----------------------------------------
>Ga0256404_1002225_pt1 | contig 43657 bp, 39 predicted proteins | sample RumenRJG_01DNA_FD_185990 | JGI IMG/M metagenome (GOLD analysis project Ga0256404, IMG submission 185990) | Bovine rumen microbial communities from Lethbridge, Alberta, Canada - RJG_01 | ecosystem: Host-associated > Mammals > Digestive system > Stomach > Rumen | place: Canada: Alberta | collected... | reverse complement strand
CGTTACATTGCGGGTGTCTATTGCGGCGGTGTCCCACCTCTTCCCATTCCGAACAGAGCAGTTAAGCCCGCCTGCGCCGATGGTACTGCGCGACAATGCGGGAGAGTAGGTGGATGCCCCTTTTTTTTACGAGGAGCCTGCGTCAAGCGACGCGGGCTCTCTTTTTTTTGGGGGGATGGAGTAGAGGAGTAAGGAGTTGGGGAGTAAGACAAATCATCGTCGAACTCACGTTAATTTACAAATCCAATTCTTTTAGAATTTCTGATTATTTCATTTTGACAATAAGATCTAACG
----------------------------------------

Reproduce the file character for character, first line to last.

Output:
>Ga0256404_1002225_pt1 | contig 43657 bp, 39 predicted proteins | sample RumenRJG_01DNA_FD_185990 | JGI IMG/M metagenome (GOLD analysis project Ga0256404, IMG submission 185990) | Bovine rumen microbial communities from Lethbridge, Alberta, Canada - RJG_01 | ecosystem: Host-associated > Mammals > Digestive system > Stomach > Rumen | place: Canada: Alberta | collected... | reverse complement strand
CGTTACATTGCGGGTGTCTATTGCGGCGGTGTCCCACCTCTTCCCATTCCGAACAGAGCAGTTAAGCCCGCCTGCGCCGATGGTACTGCGCGACAATGCGGGAGAGTAGGTGGATGCCCCTTTTTTTTACGAGGAGCCTGCGTCAAGCGACGCGGGCTCTCTTTTTTTTGGGGGGATGGAGTAGAGGAGTAAGGAGTTGGGGAGTAAGACAAATCATCGTCGAACTCACGTTAATTTACAAATCCAATTCTTTTAGAATTTCTGATTATTTCATTTTGACAATAAGATCTAACG